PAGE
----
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I'm a watch DIYer, having serviced two watches myself, partially using tools of my own making. One thing I've been working on over the last few months is my own PC based timing machine. I've finally g

So I played a bit in Solidworks, and this is what I got. A friend of mine helped me with the 3D printing.   sup_2.STL mic 2.STL pesa.STL sup_1.STL   the

Dear svorkoetter, These days with my failing eyes and ears I have given up working on watches and confine myself to pocket watches and clocks. I find that I can deal with the larger components easier

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Guido, as I explained shortly after your original post, you can't use a .wav file to calibrate Watch-O-Scope. It will either give zero error (if the sound card's recording and playback circuits use the same internal clock), or a random error (if they use different clocks, or you are playing it from a different computer). It is like using a photocopy of a ruler to measure how accurate the ruler is.

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jamez361, thanks for the info on the vibration sensors. I will have to order some of those and give it a try. They must produce a much stronger signal than a piezo disk, since a piezo disk without a pre-amp won't even register on most sound cards.

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Regarding the wav file, not recorded, was created a machine capable of saying, "runs a rate 0.0 s / d, with 262 degrees of amplitude and beat error 0.0". It is difficult to find a watch that works well.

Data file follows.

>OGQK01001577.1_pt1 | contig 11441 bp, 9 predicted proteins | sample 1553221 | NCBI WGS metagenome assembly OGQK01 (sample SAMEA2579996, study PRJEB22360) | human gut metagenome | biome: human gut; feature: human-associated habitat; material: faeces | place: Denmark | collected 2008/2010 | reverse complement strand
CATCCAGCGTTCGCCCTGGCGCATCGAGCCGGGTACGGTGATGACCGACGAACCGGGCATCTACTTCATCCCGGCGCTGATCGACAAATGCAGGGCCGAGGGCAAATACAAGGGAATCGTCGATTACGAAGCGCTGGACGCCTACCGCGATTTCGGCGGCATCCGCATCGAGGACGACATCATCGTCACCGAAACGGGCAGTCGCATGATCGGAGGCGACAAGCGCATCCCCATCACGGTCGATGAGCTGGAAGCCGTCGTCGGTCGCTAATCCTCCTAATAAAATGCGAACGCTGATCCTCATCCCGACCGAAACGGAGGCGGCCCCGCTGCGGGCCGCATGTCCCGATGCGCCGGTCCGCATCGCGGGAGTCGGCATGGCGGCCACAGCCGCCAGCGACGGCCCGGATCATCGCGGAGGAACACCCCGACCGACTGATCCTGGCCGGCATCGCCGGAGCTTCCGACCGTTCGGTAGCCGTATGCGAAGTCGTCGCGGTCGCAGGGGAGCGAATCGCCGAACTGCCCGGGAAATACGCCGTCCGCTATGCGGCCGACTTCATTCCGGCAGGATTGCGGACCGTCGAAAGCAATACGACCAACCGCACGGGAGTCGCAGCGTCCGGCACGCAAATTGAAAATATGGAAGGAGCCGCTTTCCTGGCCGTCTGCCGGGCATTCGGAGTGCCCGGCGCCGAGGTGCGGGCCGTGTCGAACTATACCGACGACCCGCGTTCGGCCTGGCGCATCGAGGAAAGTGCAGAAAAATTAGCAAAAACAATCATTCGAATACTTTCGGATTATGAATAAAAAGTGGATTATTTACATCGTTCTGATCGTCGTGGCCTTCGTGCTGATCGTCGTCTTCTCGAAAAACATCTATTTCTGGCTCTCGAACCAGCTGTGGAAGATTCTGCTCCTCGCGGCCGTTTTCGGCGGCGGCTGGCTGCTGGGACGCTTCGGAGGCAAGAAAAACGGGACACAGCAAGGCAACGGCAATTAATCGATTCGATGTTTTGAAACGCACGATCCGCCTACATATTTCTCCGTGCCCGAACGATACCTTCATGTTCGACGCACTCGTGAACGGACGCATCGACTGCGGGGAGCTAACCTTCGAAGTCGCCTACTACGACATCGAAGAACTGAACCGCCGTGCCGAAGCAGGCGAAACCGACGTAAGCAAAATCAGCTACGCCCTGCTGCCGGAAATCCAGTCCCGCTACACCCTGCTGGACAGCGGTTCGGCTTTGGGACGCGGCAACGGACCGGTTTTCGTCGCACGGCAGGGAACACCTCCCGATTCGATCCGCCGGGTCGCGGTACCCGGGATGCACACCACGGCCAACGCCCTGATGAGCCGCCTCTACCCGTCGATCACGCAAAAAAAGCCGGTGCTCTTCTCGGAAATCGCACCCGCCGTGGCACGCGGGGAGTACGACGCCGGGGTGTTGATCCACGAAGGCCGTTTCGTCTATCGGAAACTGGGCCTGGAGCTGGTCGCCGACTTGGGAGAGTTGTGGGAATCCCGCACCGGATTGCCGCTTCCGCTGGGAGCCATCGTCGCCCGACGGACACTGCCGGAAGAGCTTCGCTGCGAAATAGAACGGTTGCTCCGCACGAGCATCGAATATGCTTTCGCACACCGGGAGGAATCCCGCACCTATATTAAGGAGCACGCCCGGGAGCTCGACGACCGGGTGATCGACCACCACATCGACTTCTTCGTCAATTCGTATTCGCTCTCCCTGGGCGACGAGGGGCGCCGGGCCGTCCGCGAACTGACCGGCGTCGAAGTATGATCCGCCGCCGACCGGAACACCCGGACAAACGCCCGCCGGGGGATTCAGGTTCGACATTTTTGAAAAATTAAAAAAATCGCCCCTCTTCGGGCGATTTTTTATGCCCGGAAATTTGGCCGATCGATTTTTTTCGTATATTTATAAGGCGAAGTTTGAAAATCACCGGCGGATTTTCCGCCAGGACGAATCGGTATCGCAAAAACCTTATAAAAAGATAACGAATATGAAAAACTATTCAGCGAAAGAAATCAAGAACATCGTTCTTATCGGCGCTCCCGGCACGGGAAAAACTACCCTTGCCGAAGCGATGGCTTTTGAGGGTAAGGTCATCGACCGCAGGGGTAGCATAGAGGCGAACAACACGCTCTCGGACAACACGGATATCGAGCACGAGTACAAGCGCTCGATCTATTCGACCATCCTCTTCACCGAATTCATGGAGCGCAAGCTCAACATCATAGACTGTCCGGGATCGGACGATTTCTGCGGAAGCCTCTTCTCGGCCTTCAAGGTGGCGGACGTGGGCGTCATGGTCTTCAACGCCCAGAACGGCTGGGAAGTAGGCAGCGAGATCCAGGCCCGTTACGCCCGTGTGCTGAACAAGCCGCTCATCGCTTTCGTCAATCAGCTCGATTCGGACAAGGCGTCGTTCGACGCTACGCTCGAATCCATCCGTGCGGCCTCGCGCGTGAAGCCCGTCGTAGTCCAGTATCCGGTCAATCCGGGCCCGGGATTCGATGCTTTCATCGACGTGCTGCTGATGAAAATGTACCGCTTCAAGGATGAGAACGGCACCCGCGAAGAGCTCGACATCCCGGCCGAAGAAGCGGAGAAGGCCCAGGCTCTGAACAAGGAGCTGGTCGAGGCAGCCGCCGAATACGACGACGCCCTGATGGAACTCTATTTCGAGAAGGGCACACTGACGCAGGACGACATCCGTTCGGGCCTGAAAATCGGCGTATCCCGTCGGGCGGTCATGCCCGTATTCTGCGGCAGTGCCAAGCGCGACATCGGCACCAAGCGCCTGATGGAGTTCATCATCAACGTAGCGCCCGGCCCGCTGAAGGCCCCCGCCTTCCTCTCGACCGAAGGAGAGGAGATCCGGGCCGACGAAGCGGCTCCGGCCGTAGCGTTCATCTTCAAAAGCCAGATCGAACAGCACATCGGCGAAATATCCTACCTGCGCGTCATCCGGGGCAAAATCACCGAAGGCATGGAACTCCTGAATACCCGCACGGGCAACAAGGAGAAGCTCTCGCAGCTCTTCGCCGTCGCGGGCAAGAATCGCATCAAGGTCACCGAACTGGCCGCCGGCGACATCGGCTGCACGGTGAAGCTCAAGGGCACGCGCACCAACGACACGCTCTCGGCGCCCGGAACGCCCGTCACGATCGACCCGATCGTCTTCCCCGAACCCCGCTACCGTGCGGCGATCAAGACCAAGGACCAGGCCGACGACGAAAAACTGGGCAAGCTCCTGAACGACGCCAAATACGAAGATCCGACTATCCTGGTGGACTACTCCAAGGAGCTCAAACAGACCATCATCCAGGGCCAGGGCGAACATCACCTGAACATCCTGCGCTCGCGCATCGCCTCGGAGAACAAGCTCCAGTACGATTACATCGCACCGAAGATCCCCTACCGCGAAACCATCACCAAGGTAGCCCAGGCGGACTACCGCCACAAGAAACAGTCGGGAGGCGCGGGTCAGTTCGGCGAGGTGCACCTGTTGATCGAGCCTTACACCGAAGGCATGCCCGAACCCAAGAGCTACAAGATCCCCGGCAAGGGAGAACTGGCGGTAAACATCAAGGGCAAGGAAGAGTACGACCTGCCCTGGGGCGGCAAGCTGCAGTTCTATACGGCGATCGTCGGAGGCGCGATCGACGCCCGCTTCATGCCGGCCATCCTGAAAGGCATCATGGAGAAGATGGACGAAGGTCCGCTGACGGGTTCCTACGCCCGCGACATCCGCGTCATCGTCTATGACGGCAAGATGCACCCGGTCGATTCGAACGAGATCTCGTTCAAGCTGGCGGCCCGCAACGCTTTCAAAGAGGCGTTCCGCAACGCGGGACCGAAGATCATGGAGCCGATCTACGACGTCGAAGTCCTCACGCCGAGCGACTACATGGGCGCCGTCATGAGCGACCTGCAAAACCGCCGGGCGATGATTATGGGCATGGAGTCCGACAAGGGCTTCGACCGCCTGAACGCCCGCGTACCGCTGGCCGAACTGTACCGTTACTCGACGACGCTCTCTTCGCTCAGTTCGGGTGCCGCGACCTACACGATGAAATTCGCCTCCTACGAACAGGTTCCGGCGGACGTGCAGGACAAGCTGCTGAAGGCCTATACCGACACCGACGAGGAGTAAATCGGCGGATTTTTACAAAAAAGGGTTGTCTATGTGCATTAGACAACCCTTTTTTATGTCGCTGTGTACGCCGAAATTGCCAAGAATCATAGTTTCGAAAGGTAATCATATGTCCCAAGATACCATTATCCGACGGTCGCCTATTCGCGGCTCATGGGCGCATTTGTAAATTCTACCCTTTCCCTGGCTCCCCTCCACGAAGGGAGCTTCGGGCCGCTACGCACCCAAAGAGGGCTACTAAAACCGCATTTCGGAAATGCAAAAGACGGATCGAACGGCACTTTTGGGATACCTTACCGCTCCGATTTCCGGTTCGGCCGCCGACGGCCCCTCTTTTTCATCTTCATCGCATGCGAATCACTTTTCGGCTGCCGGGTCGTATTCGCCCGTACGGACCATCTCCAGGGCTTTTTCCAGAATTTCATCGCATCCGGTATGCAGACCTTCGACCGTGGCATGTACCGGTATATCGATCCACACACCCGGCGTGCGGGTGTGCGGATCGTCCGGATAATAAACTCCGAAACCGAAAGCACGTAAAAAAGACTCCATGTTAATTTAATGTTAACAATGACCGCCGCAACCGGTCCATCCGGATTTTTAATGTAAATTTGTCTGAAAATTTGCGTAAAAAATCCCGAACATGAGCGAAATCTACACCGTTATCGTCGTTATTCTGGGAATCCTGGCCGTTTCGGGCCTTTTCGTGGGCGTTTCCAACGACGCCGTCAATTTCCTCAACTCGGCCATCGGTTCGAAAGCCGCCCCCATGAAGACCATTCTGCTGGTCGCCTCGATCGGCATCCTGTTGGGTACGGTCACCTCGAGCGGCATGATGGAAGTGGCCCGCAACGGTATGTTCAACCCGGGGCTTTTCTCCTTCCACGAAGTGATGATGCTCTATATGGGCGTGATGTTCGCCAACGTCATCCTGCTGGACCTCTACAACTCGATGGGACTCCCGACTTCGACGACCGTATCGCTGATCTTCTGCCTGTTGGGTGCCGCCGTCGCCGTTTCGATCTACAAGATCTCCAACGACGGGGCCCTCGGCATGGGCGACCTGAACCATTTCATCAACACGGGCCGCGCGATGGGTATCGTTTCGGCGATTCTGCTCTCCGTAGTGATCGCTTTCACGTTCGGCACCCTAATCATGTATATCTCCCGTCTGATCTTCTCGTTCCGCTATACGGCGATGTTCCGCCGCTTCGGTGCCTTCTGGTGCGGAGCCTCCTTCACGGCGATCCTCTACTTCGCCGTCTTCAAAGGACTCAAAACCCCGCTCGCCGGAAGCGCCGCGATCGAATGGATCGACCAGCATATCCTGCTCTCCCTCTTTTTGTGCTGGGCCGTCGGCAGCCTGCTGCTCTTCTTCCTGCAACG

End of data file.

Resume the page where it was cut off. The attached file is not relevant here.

It means that when you run the file to a computer sound card which runs "perfect", must have an error rate close to zero.

 

The source from which I obtained the wav file is very, very reliable.

 

If I say for example that a penny on the dollar measure 19.05mm, that way I know if it is true or not? Option One: to say "No, because that is not a measuring instrument." Option 2: Say: Maybe, but there is no way of knowing. Or Option 3, take your best instrument and measure it.

 

With all due respect I can ask this question: Have we tried?

 

Guido

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Guido, I will try your file. I believe you that the wav file is perfect (it's fairly easy to create such a perfect wav file), but the device you're playing it on (my sound card) is not perfect.

 

Regarding the penny, the only way to know if it is exactly 19.05 mm is to measure it with a known accurate ruler or caliper. What you are proposing is like measuring it using another penny.

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I just tried it on my home computer (the one I normally use Watch-O-Scope on). With the correction initially set to 0, your file gives me an error of -2.7 seconds per day. With the correction set so my quartz reads accurately, your file gives me +12 seconds per day.

 

The quartz watch is known to run at +0.3 seconds per day (it has gained 7.5 seconds since November 1st).

 

I have verified (by looking at the file in Audacity), that your file is indeed perfect. There is one tick beginning every 8820 samples, corresponding to exactly 5 ticks per second. So, what that +12 seconds per day reading is telling me is that there is a +12 seconds per day error in the playback circuitry of my computer. Put another way, instead of playing back exactly 44100 samples per second, my computer is playing back 44106.3 samples per second.